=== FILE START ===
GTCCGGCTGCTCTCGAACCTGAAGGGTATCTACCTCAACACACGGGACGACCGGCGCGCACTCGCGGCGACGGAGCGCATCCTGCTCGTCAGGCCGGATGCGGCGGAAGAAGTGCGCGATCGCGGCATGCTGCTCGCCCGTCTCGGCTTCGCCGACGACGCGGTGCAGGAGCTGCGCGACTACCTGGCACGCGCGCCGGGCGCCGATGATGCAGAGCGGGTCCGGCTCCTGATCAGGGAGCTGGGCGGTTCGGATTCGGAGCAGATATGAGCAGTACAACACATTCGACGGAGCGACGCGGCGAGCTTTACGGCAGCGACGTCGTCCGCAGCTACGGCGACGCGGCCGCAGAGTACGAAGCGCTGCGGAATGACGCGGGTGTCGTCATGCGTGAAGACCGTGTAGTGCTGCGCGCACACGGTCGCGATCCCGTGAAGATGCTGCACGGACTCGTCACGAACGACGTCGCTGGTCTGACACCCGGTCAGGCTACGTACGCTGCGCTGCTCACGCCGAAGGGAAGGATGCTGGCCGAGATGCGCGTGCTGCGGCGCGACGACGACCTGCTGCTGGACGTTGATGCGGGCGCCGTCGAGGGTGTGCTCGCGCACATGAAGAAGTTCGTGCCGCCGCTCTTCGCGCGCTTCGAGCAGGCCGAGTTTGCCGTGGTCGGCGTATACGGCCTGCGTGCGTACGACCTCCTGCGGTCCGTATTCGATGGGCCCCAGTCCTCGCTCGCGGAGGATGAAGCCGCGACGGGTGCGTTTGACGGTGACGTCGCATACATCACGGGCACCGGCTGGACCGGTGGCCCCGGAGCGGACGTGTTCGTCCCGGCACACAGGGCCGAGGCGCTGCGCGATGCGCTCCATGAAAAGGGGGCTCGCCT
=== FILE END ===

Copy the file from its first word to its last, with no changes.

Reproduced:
GTCCGGCTGCTCTCGAACCTGAAGGGTATCTACCTCAACACACGGGACGACCGGCGCGCACTCGCGGCGACGGAGCGCATCCTGCTCGTCAGGCCGGATGCGGCGGAAGAAGTGCGCGATCGCGGCATGCTGCTCGCCCGTCTCGGCTTCGCCGACGACGCGGTGCAGGAGCTGCGCGACTACCTGGCACGCGCGCCGGGCGCCGATGATGCAGAGCGGGTCCGGCTCCTGATCAGGGAGCTGGGCGGTTCGGATTCGGAGCAGATATGAGCAGTACAACACATTCGACGGAGCGACGCGGCGAGCTTTACGGCAGCGACGTCGTCCGCAGCTACGGCGACGCGGCCGCAGAGTACGAAGCGCTGCGGAATGACGCGGGTGTCGTCATGCGTGAAGACCGTGTAGTGCTGCGCGCACACGGTCGCGATCCCGTGAAGATGCTGCACGGACTCGTCACGAACGACGTCGCTGGTCTGACACCCGGTCAGGCTACGTACGCTGCGCTGCTCACGCCGAAGGGAAGGATGCTGGCCGAGATGCGCGTGCTGCGGCGCGACGACGACCTGCTGCTGGACGTTGATGCGGGCGCCGTCGAGGGTGTGCTCGCGCACATGAAGAAGTTCGTGCCGCCGCTCTTCGCGCGCTTCGAGCAGGCCGAGTTTGCCGTGGTCGGCGTATACGGCCTGCGTGCGTACGACCTCCTGCGGTCCGTATTCGATGGGCCCCAGTCCTCGCTCGCGGAGGATGAAGCCGCGACGGGTGCGTTTGACGGTGACGTCGCATACATCACGGGCACCGGCTGGACCGGTGGCCCCGGAGCGGACGTGTTCGTCCCGGCACACAGGGCCGAGGCGCTGCGCGATGCGCTCCATGAAAAGGGGGCTCGCCT